It is a key theme of “Good Idea, Bad Investment?“: just because a stock looks like a bargain, that doesn’t mean it is worth buying. A variety of often unexpected developments can influence its price, including macroeconomic trends; competitive, regulatory and other threats; and changes in investor sentiment, which can undermine ostensibly positive company-level fundamentals.

Another factor that can also come into play is whether investors prefer investments categorized as “value” or “growth,” and where these two styles stand in comparison to their history and the broader market.

A quick Internet search reveals a variety of definitions about what these terms mean, but the basic idea is pretty straightforward. Value stocks are those which are considered inexpensive based on various metrics, and which tend to grow at a relatively slow and predictable pace. Growth stocks, in contrast, tend to be more richly valued–sometimes aggressively so–and have earnings and revenue trajectories that are steeper and more unpredictable than stodgier counterparts.

Waxing and waning

Interest in and the relative performance of equities that fall under either heading tends to wax and wane, influenced by the broader investing environment and risk preferences. Many investors might favor growth stocks during times when business conditions are less than robust, but become more risk averse–that is, value-oriented–if the economy falls into recession.

Investor attitudes about risk-taking and the appropriate balance between risk and reward can also play an important role in determining which factor finds favor. Until recently, an aggressive hunt for higher returns and a penchant for risk-taking, inspired and encouraged by the Federal Reserve and other central banks following the 2007-2009 global financial crisis, led investors to favor growth over value.

However, things have changed in the wake of the Fed’s initiation of a long-anticipated tightening cycle in December after seven years of aggressive monetary accommodation. Since then, questions about when the Fed might raise interest rates again, the state of the economy (discussed here), credit conditions and overall liquidity have spawned considerable uncertainty, leading many investors to become more conservative and dial back exposure to riskier securities, sectors and styles.

The pendulum swings the other way

One result has been a pick-up in the relative performance of beaten-down investments, as well as an exodus from those that had once seemed impervious to broader selling pressures, especially during the latter half of 2015. While it remains early days, this preference shift looks to be playing out in a way that at least some commentators had predicted. CNBC noted back in December, for instance, that a numerous investors were suddenly “very long the Alcoa’s and Exxon’s of the world” in anticipation of a turnaround.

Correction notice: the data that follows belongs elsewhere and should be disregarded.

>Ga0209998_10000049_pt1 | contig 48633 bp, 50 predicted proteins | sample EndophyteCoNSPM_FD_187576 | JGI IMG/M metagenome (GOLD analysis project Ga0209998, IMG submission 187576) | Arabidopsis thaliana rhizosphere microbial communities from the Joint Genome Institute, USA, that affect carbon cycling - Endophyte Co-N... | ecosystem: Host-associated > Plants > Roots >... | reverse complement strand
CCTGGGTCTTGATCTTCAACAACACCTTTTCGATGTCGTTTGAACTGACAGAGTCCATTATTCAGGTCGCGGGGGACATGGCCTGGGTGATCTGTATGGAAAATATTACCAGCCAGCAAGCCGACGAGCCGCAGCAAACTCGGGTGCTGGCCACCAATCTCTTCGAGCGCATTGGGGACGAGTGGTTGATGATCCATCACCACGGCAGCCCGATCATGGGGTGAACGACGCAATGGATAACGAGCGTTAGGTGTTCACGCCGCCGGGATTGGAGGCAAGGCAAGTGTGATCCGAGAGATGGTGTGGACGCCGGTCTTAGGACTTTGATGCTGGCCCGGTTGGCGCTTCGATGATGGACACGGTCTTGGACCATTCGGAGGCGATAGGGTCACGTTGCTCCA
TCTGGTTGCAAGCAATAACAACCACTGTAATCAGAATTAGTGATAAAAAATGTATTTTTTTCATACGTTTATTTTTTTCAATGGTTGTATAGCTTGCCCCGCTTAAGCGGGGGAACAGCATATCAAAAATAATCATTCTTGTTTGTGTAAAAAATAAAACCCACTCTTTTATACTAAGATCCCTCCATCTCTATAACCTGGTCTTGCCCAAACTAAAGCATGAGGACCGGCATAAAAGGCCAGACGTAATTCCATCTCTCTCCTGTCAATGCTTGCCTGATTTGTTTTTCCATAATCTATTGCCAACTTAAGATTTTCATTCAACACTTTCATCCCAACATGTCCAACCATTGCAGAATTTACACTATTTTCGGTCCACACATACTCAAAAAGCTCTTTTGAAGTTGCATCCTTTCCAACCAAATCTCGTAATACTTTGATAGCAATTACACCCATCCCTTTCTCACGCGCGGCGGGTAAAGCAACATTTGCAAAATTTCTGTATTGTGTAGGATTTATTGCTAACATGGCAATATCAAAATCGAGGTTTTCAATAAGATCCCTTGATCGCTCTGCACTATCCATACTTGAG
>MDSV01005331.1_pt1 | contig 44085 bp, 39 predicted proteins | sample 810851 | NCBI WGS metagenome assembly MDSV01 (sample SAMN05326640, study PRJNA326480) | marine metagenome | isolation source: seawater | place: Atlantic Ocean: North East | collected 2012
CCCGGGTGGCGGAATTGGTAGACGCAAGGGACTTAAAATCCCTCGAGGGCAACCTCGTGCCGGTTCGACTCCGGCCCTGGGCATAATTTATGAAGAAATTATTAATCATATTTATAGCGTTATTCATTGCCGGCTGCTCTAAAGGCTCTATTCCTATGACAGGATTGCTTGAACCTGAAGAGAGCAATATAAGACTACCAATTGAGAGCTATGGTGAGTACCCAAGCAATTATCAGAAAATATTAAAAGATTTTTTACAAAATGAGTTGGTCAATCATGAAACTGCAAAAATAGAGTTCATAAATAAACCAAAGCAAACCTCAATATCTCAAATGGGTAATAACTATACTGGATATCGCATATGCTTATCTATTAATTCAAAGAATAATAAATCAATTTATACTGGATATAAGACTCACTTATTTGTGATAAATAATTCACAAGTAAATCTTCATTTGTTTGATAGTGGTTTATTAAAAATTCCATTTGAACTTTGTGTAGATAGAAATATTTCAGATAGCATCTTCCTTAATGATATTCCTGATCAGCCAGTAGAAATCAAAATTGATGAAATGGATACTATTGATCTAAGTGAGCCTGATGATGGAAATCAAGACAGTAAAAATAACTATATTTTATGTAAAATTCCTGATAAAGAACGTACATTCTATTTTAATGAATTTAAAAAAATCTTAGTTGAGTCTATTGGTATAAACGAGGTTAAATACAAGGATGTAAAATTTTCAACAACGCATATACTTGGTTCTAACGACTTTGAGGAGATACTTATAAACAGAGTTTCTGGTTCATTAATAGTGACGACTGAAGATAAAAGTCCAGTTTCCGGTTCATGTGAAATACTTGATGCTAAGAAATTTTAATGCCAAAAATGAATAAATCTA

The article also highlighted a paper by investment firm Gerstein Fisher noting that there have been long periods where one style has dominated over the other. In fact, history suggests there is a relatively predictable relationship between the two. Over the last 60 years, as the following chart shows, growth has outpaced value for several years at a time, after which things have swung the other way. Based on what has happened since the crisis, it appears that the moment has come for inexpensive and predictable to move to the forefront.

Value vs Growth

Current Value Recovery

So far, the performance of value-oriented securities appears to be bearing this out. Among the biggest relative winners since 2016 began are two sectors that had been hit hard by the collapse in oil and other commodities: energy and materials. Last year, for example, the Energy Select Sector SPDR exchange-traded fund (XLE) fell 21.5%, lagging the 0.7% drop in the S&P 500 by more than 20 percentage points. Year-to-date, the ETF has lost just 3.5%–despite the fact that energy prices remain near multi-year lows–while the broader market is down 6.2%.

Falling back to earth

Meanwhile, a group of four stocks, the “FANG”s–Facebook, Amazon, Netflix and Alphabet (Google)–which defied gravity last year as an expanding list of stocks faltered, have suddenly come crashing back to earth. After two months, the members of that once red hot group are all lower–in the case of Amazon and Netflix by more than 20%–following 2015 gains ranging from 34.2% for Alphabet to 134.4% for Netflix, one of last year’s biggest S&P 500 index winners.

As noted in “The Right Environment for Active Investing,” developments also support the notion that conditions are reverting back to a time when traditional equity drivers, including valuation, will play a more important role than they have for some time. Rather than reacting to the risk-on/risk-off dynamics of recent years, investors are finding that company-specific fundamentals matter as much as monetary policy or macroeconomic themes.

More broadly, sinking ships–or companies–won’t have the backstop of the rising tide of lower rates and liquidity that lifts all boats, and will be more closely scrutinized to see if business models make sense and financial conditions are up to snuff. Taken together with a sudden and widespread appreciation of the meaning of risk, it is not hard to see that investments that offer value, so to speak, will be leading the charge in the period ahead.

Michael Panzner

Michael Panzner

Michael J. Panzner is a 30-year Wall Street veteran and the author of three books, including Financial Armageddon, which predicted the 2008 global financial crisis.
Michael Panzner

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